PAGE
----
Oracle VirtualBox is a popular virtualization software which provides -among many other features- 3D Acceleration for guest machines through its Guest Additions. This feature allows guest machines to use the host machine's GPU to render 3D graphics based on then OpenGL or Direct3D APIs. Being a complex piece of software, the 3D Acceleration code -which runs in the context of the VirtualBox hypervisor- opens the door to security problems.
During this presentation we will show how a program running inside a VirtualBox guest can exploit memory corruption vulnerabilities located in the code that implements 3D Acceleration for OpenGL in order to break out of the VM and execute arbitrary code on the host OS.
We will start the presentation by taking a look at the Guest/Host communication mechanism, and discussing how VirtualBox implements hardware-based 3D acceleration for OpenGL graphics. Then we'll be ready to uncover three memory corruption vulnerabilities (CVE-2014-0981, CVE-2014-0982 and CVE-2014-0983, all of them discovered during this research) which can be triggered from within the guest OS in order to corrupt the memory of the VirtualBox hypervisor process running on the host OS; finally we will focus on the exploitation phase, discussing how to leverage these vulnerabilities to create an information leak that will allow the guest to read arbitrary memory from the hypervisor (thus allowing to bypass ASLR), and how to hijack the execution flow, ultimately leading us to escape from the virtual machine and gain arbitrary code execution on the host machine.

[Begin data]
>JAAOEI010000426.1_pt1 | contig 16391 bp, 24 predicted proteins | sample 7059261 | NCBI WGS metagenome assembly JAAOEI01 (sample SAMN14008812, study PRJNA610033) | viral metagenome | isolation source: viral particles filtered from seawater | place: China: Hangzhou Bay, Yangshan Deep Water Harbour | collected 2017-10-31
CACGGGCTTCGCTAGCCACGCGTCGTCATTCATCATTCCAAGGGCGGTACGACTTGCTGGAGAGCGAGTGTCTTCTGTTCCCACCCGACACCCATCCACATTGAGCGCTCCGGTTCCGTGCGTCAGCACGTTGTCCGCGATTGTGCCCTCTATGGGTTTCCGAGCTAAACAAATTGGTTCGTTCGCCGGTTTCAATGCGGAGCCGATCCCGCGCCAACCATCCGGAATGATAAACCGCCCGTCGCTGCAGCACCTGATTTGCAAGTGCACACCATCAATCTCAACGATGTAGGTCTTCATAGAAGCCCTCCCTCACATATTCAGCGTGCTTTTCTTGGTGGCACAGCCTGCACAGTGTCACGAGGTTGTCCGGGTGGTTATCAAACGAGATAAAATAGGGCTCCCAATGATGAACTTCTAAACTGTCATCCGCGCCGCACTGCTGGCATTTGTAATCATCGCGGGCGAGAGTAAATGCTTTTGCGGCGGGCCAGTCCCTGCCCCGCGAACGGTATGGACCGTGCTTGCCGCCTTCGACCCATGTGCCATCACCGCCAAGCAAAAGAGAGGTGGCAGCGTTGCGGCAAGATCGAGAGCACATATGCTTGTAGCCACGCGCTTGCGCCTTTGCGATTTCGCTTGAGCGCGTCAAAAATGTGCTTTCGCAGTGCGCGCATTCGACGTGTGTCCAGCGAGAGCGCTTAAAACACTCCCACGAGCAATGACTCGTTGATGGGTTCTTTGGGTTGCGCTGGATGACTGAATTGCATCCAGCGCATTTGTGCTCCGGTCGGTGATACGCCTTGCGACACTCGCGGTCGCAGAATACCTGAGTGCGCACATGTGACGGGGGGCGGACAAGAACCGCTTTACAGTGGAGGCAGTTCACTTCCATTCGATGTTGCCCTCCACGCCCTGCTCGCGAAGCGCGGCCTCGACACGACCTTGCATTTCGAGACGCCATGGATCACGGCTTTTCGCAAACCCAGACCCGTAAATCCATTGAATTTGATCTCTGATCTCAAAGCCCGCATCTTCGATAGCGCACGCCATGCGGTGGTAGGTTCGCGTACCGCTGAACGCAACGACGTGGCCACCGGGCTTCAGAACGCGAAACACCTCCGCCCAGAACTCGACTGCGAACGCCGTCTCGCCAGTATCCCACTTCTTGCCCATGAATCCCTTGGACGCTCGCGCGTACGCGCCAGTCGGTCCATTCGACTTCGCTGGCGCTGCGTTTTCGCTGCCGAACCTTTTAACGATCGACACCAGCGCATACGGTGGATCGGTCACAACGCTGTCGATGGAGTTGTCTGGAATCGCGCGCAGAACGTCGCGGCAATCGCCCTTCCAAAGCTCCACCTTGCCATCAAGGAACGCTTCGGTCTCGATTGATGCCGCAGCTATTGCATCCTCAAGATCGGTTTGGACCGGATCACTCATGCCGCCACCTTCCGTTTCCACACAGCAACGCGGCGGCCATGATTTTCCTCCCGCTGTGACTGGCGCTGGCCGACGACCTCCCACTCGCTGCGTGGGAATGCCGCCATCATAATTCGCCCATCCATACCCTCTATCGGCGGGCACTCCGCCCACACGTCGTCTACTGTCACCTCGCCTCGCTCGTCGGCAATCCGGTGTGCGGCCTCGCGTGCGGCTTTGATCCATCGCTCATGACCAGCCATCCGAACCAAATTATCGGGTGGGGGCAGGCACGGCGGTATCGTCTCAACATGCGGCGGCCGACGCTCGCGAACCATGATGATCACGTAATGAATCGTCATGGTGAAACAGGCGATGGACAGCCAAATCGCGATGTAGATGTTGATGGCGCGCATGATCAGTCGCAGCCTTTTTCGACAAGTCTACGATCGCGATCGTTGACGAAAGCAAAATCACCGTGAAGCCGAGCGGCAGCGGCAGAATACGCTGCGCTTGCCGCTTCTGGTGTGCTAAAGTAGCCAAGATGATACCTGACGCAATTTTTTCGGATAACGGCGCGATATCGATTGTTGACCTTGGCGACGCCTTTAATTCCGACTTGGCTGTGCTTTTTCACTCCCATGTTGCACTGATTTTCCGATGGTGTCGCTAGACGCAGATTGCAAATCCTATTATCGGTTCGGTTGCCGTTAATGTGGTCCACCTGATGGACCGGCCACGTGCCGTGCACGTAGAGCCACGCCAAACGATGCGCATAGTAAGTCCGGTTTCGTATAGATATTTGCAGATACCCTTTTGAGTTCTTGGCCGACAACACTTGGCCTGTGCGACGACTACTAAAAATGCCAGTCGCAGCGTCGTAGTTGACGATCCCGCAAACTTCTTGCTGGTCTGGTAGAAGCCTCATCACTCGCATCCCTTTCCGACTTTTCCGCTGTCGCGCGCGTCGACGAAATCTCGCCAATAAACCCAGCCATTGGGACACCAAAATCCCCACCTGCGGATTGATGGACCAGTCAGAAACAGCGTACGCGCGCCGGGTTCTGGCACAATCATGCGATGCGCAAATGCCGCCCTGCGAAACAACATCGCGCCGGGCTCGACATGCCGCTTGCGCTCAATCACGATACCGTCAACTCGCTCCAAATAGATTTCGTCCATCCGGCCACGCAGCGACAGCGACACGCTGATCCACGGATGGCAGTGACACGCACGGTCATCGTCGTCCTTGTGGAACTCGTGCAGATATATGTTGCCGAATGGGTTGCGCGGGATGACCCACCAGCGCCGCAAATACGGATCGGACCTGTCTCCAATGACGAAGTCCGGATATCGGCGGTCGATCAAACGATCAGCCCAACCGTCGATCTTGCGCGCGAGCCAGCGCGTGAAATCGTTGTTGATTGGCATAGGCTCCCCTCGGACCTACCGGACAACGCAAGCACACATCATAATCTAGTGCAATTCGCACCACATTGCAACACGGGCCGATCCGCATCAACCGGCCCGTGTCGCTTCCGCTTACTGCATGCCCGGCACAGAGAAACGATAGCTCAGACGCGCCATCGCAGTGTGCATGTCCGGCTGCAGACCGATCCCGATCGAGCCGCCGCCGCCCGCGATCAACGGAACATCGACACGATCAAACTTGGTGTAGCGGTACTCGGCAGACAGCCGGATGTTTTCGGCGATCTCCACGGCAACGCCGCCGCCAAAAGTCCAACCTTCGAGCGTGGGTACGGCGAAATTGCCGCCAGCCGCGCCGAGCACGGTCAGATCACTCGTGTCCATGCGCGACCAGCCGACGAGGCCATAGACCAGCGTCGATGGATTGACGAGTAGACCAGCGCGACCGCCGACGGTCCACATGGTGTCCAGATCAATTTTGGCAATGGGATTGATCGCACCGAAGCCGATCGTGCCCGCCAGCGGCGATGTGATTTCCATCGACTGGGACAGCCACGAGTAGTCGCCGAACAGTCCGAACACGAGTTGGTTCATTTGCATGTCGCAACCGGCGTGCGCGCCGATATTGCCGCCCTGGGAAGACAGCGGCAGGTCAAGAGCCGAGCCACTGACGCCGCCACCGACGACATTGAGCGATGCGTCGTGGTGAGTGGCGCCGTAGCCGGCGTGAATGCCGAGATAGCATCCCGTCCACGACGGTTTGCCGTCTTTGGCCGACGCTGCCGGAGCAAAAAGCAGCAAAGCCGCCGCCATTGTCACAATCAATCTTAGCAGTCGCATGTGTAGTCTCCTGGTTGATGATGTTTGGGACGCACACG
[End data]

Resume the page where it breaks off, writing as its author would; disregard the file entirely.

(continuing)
The talk will finish with a live demo of the Guest-to-Host escape, in which a program running inside a virtual machine will break out of the VM, bypassing protections like ASLR and DEP on the host OS.